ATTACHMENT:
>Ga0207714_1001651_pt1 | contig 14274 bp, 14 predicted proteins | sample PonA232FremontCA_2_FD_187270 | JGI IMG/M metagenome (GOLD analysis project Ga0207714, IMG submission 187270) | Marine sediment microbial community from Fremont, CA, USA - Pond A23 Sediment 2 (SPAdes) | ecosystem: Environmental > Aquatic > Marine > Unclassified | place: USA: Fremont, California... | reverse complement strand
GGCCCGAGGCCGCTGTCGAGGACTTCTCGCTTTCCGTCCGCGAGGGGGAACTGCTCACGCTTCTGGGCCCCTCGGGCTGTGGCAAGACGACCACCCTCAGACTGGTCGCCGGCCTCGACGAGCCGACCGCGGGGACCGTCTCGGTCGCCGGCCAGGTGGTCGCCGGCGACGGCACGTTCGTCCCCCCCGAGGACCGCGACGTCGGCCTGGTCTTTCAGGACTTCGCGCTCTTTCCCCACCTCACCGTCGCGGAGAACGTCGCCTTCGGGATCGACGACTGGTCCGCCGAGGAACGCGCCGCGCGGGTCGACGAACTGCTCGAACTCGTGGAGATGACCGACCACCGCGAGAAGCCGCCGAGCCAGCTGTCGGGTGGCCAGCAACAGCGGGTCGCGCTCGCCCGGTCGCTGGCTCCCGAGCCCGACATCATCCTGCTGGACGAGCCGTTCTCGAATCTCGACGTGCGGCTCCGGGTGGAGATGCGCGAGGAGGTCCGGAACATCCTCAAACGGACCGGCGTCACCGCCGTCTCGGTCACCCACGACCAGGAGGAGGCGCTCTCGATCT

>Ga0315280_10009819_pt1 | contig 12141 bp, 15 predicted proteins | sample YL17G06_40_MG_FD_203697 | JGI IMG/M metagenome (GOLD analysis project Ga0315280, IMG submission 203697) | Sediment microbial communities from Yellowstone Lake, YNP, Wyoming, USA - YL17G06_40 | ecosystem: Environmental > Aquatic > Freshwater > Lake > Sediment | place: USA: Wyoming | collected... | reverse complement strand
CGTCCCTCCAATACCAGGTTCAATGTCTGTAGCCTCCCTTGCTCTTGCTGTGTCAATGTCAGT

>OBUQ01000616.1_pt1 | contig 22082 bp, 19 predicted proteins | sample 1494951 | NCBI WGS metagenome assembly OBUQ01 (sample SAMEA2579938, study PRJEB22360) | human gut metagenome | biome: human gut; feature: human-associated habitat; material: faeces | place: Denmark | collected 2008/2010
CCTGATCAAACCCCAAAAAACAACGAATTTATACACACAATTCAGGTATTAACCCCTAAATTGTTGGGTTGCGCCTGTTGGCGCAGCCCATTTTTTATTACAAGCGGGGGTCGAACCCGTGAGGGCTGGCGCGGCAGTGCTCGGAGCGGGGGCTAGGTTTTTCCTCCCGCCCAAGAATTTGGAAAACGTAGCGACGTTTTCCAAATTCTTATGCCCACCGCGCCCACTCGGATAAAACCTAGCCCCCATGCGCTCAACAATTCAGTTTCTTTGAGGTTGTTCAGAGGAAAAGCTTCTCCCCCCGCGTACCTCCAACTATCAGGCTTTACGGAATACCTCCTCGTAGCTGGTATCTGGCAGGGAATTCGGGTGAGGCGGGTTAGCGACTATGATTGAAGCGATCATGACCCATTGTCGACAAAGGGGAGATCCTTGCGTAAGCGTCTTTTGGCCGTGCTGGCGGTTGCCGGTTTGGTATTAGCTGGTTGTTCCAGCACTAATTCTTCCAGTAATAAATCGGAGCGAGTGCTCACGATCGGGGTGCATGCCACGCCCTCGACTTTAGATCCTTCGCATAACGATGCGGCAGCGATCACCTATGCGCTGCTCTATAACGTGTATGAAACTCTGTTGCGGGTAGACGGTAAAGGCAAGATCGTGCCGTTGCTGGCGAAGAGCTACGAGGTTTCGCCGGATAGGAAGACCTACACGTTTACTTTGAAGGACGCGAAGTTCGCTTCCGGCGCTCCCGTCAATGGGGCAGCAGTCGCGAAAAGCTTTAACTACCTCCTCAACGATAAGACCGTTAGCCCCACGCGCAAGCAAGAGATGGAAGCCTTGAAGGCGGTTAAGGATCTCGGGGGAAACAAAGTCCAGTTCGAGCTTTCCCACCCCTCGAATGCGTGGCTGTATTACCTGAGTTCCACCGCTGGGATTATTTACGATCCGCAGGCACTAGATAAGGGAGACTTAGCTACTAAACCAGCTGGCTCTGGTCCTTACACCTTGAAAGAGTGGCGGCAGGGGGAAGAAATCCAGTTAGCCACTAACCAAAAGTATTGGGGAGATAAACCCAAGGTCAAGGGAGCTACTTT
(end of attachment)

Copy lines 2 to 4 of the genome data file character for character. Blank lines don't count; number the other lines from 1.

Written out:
GGCCCGAGGCCGCTGTCGAGGACTTCTCGCTTTCCGTCCGCGAGGGGGAACTGCTCACGCTTCTGGGCCCCTCGGGCTGTGGCAAGACGACCACCCTCAGACTGGTCGCCGGCCTCGACGAGCCGACCGCGGGGACCGTCTCGGTCGCCGGCCAGGTGGTCGCCGGCGACGGCACGTTCGTCCCCCCCGAGGACCGCGACGTCGGCCTGGTCTTTCAGGACTTCGCGCTCTTTCCCCACCTCACCGTCGCGGAGAACGTCGCCTTCGGGATCGACGACTGGTCCGCCGAGGAACGCGCCGCGCGGGTCGACGAACTGCTCGAACTCGTGGAGATGACCGACCACCGCGAGAAGCCGCCGAGCCAGCTGTCGGGTGGCCAGCAACAGCGGGTCGCGCTCGCCCGGTCGCTGGCTCCCGAGCCCGACATCATCCTGCTGGACGAGCCGTTCTCGAATCTCGACGTGCGGCTCCGGGTGGAGATGCGCGAGGAGGTCCGGAACATCCTCAAACGGACCGGCGTCACCGCCGTCTCGGTCACCCACGACCAGGAGGAGGCGCTCTCGATCT

>Ga0315280_10009819_pt1 | contig 12141 bp, 15 predicted proteins | sample YL17G06_40_MG_FD_203697 | JGI IMG/M metagenome (GOLD analysis project Ga0315280, IMG submission 203697) | Sediment microbial communities from Yellowstone Lake, YNP, Wyoming, USA - YL17G06_40 | ecosystem: Environmental > Aquatic > Freshwater > Lake > Sediment | place: USA: Wyoming | collected... | reverse complement strand
CGTCCCTCCAATACCAGGTTCAATGTCTGTAGCCTCCCTTGCTCTTGCTGTGTCAATGTCAGT